Religious Freedom: 1998 UN Presentation

UN Department of Public Information Briefing 
Non-Governmental Organizations Committee on Freedom of Religion or Belief
Dag Hammarskjöld Auditorium at the United Nations, November 5, 1998

His Excellency Ambassador Karalesh Sharma, Permanent Representative of India to the United Nations, Professor Abdelfattah Amor, United Nations Special Rapporteur on Religious Intolerance, other officials of the United Nations, and NGO representatives, I am humbled by the invitation from Sue Nichols of the NGO Committee on Freedom of Religion or Belief to speak to you this morning. I am well aware that there are many others with greater qualifications who might have been asked to address our topic, but I hope my comments will help us all see how we can play an important part in promoting freedom of religion or belief in our troubled world.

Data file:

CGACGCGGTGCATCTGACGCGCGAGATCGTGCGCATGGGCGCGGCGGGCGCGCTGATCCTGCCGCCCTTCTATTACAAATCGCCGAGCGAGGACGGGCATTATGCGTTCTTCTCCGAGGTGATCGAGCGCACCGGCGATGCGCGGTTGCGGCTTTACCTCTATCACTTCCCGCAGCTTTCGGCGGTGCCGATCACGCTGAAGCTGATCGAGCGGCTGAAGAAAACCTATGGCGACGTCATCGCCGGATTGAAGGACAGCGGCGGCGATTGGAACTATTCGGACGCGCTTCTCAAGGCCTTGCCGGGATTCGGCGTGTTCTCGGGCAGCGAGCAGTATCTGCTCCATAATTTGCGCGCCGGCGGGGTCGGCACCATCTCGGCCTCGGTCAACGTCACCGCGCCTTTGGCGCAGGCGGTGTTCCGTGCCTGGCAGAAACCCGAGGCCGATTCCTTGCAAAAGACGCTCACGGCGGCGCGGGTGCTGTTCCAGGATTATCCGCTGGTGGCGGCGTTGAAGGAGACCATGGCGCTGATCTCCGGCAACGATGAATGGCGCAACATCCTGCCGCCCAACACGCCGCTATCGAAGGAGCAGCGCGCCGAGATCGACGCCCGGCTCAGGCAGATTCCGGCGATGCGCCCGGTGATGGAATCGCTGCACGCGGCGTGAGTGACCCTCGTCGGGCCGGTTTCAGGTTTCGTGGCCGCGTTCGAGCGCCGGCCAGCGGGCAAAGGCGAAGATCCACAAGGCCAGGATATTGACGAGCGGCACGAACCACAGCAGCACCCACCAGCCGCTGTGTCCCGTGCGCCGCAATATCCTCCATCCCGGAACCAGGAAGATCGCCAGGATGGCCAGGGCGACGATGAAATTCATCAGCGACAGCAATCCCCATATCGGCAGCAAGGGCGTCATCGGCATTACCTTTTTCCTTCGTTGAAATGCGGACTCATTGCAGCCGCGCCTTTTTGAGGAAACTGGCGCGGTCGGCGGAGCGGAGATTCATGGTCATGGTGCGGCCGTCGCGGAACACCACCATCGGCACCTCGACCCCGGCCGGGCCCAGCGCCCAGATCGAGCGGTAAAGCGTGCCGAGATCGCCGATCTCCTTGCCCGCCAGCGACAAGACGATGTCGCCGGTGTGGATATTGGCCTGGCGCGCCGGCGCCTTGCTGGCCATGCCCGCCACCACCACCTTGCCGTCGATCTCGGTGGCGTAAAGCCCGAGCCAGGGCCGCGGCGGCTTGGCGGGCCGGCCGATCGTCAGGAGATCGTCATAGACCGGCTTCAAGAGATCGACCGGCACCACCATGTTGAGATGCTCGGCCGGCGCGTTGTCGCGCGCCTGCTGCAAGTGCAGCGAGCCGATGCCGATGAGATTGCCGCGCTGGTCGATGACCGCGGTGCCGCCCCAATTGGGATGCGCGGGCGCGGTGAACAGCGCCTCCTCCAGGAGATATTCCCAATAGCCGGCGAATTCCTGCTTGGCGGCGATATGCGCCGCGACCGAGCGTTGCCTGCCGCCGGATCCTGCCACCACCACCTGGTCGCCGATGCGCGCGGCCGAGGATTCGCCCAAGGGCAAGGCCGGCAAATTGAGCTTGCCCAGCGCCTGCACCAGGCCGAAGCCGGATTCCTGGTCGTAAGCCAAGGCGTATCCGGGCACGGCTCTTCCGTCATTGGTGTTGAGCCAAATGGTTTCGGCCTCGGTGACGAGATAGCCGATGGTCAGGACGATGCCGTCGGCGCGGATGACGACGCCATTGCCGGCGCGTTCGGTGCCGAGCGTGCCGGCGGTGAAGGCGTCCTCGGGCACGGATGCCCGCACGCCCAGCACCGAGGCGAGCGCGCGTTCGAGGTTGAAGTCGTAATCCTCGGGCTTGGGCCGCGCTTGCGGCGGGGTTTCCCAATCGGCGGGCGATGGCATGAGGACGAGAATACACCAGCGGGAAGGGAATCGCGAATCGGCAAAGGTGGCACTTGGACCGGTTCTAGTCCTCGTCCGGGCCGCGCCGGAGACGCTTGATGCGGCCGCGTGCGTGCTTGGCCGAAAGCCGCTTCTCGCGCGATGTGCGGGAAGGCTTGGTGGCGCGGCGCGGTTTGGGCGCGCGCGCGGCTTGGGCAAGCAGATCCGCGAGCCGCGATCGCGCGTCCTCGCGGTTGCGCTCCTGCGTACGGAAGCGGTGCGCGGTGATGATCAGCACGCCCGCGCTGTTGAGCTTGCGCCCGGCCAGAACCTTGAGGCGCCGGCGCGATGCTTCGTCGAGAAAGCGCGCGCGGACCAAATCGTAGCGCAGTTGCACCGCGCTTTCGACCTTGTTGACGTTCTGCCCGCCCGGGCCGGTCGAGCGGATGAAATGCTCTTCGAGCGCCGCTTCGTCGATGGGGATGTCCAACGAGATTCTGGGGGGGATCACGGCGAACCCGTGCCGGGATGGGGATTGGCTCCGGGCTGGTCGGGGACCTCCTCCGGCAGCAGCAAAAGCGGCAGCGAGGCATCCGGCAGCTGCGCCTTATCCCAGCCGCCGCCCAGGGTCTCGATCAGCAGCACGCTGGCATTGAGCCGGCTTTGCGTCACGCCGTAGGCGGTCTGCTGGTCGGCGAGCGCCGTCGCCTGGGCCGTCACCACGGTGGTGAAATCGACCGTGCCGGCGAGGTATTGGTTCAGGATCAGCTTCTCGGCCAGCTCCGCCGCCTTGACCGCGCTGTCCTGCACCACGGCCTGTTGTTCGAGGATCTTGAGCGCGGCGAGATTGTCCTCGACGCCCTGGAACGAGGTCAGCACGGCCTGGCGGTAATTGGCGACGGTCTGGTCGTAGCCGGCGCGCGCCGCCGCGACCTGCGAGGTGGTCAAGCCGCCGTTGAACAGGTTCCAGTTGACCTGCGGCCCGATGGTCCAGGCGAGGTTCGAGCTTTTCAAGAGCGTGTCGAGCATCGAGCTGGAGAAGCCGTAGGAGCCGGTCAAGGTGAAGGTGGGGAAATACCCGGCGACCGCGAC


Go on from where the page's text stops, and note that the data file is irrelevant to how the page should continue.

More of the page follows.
As I expect that Ambassador Sharma and Professor Amor will comment on legal and political issues concerning the enforcement of freedom of religion or belief, I will suggest how we might more creatively understand various situations involving religious conflict and how communities of faith and NGO representatives might contribute to our common quest for peace and reconciliation.

First, I want to recommend that we encourage more effective enforcement of human rights in countries formerly part of the Soviet Union but avoid singling out freedom of religion or belief, as though this right is more important than other fundamental human rights. The great challenge facing countries that were part of the Soviet Union is the creation of representative and democratic government and the voluntary institutions of a civil society that are necessary to sustain the rule of law. This should be the primary focus of our efforts.

There are, for instance, reasons to be concerned about religious freedom in Russia, and yet such concern is often unfair and self-serving. Criticism of Russia is at times unfair because it seems to link human rights to the creation of a secular state. Moreover, such criticism may also be self-serving because many of those protesting the establishment of the Russian Orthodox Church represent religious organizations seeking greater membership in Russia by converting Orthodox believers.